When Sri Lanka is being hauled naked with alleged international crimes committed against its own Tamil citizens exposed to the rest of the world in the UN’s Human Rights Council sessions in Geneva this week, two other stories of genocidaires nabbed and brought to justice in other parts of the world drew media headlines. Yvonne Basebya, 66, becomes first Dutch citizen to be convicted in Denmark for complicity in the Rwandan genocide, and the former Guatemalan president, José Efraín Ríos Montt, was ordered to stand trial in the Guatamalan national court for genocide and crimes against humanity carried out during his seventeen month dictatorship between 1982 and 1983.
The Hague district court sentenced Yvonne Basebya, 66, to six years and eight months in prison for her role, the maximum available prison term at the time of the crimes. The judges said they imposed the maximum sentence "in the realisation that this punishment does not do justice to the extremely serious nature of the proven criminal acts," The Guardian reported.
During Guatemala’s thirty-six year conflict between 1960 and 1996, over 200,000 Guatemalans were killed and another 45,000 disappeared at the hands of the state’s security forces. Over one-hundred thousand are believed to have perished during the scorched earth campaign carried out in the early 1980s when Rios Montt and, prior to him, Romeo Lucas García served as de facto heads of state.
The Guatamalan story is eerily similar to the alleged genocide in Sri Lanka, but unlike in Guatamala where the killings were spread out over many years, and the alleged defendant was in power for only 17 months, in Sri Lanka, the slaughter of nearly 80,000 Tamil civilians (Petrie report) under the command responsibility of Sri Lanka’s president Rajapakse, took place inside five months under the glare of world’s apathetic attention, Tamil activists noted.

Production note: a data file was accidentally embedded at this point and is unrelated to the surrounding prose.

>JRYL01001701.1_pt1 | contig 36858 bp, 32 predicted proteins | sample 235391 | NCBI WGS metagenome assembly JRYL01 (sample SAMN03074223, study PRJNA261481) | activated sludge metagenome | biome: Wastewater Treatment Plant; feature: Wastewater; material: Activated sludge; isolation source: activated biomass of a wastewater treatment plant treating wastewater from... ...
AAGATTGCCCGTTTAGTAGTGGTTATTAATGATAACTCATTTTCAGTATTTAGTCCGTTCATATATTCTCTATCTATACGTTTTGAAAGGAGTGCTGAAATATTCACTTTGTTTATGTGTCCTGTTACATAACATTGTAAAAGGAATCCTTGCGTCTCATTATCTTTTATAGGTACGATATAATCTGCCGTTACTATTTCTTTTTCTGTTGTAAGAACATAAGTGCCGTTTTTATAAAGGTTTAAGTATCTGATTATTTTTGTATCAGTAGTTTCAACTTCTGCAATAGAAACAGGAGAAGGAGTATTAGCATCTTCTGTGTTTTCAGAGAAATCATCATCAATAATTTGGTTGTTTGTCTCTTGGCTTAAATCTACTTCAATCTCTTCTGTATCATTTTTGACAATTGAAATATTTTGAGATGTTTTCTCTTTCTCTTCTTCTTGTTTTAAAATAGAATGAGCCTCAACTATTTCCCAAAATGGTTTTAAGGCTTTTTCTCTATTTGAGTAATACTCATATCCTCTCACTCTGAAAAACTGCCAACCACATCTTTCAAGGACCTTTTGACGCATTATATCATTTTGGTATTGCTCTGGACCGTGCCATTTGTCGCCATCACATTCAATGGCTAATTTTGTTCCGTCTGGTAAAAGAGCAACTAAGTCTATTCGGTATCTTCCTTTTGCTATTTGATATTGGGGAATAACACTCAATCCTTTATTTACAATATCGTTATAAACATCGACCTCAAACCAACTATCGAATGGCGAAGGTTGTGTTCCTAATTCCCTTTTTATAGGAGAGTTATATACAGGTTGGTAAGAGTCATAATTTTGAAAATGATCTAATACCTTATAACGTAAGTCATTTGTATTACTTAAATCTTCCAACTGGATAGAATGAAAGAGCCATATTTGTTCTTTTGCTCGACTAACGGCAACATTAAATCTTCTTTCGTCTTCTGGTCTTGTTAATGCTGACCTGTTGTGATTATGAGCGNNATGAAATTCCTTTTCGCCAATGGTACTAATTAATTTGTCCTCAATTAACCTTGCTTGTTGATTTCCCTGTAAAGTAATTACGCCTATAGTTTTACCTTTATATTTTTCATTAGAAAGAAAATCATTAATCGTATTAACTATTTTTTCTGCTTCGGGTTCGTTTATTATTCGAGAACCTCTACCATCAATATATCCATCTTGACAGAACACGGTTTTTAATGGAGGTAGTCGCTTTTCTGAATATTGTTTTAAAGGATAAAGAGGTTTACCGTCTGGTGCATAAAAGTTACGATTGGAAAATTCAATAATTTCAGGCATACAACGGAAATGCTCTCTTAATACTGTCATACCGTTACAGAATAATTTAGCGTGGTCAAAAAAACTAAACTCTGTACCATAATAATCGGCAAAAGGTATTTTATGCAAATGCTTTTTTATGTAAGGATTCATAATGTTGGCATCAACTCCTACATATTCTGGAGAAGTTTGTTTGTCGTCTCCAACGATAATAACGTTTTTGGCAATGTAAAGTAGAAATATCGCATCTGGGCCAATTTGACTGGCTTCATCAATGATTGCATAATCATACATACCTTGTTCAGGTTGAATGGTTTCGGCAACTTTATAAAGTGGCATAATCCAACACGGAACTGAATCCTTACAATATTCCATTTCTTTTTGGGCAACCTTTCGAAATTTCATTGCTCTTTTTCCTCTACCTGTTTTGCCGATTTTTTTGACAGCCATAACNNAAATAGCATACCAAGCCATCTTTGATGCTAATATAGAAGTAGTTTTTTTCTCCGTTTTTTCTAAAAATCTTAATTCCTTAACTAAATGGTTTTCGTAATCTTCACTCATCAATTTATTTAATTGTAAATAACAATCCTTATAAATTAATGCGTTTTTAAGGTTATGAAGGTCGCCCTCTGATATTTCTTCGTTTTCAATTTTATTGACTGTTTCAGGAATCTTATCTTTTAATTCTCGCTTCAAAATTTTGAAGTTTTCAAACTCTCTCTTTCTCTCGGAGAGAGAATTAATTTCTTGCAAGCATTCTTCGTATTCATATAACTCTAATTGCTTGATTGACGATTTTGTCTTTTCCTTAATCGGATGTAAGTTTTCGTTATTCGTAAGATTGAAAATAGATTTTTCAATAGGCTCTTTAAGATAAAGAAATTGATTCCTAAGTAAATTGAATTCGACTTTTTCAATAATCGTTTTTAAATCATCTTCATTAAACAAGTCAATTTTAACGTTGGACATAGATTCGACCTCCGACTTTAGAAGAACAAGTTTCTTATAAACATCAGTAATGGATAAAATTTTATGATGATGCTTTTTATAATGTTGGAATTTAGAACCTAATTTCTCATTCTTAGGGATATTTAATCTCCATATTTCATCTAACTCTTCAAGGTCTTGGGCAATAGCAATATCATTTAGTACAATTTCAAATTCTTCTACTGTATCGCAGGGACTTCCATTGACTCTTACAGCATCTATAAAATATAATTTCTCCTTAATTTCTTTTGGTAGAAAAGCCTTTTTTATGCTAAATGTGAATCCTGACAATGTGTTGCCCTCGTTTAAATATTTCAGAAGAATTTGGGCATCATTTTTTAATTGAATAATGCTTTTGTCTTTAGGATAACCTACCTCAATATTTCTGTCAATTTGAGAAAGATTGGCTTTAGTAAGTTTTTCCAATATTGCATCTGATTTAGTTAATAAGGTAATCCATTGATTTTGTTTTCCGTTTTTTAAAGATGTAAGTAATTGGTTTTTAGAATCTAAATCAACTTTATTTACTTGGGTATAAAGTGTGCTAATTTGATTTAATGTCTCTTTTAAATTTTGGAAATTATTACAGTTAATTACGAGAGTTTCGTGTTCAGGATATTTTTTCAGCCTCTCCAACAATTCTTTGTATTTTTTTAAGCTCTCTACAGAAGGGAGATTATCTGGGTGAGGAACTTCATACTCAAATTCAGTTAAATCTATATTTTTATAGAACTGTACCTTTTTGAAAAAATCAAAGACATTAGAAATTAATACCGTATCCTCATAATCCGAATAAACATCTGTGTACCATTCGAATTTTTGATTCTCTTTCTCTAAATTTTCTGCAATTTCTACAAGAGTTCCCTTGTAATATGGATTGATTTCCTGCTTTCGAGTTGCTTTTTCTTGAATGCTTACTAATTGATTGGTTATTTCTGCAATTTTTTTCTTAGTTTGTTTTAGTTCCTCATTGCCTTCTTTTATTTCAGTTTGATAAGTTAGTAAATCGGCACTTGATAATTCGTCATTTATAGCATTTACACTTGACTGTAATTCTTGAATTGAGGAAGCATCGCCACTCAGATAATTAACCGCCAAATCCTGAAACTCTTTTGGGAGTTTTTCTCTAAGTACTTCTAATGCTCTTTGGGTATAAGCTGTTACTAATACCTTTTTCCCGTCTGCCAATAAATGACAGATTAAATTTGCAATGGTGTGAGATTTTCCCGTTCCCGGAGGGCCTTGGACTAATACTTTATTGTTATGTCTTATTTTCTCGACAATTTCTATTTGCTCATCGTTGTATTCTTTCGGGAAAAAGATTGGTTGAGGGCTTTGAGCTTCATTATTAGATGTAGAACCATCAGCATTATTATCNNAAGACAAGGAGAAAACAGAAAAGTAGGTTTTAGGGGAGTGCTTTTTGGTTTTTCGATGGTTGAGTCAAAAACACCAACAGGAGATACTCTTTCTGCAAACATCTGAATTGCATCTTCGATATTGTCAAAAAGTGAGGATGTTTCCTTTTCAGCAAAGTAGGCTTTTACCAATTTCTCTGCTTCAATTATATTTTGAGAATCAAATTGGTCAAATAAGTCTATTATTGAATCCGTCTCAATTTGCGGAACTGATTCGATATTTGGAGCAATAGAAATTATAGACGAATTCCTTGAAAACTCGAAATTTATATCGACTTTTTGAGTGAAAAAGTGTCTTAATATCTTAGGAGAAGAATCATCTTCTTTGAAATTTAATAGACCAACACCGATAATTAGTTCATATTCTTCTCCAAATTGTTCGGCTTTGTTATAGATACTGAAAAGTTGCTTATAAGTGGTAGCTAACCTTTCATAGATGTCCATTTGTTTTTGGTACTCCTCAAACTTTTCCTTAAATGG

On Monday, at Montt’s trial, his lawyers presented 75 legal challenges to have the charges dismissed.His defence lawyer argued that Rios Montt was unaware of what was going on in the Ixil Triangle, was not really in control of what his subordinates were doing, could not be prosecuted because of an amnesty law, he was not physically there so he could not be responsible, and the killings took place in the heat of battle.
Following three days of testimony, the Judge ruled that there was sufficient evidence to try Rios Montt on charges of genocide and crimes against humanity for ordering fifteen massacres involving the killing of 1,771 indigenous Ixiles in the department of Quiché during his reign.
"On Monday, they moved one step closer to holding accountable those responsible for genocide and crimes against humanity," Mike Allison, professor in the Political Science department at the University of Scranton in Pennsylvania, said in his story to Al Jazeera.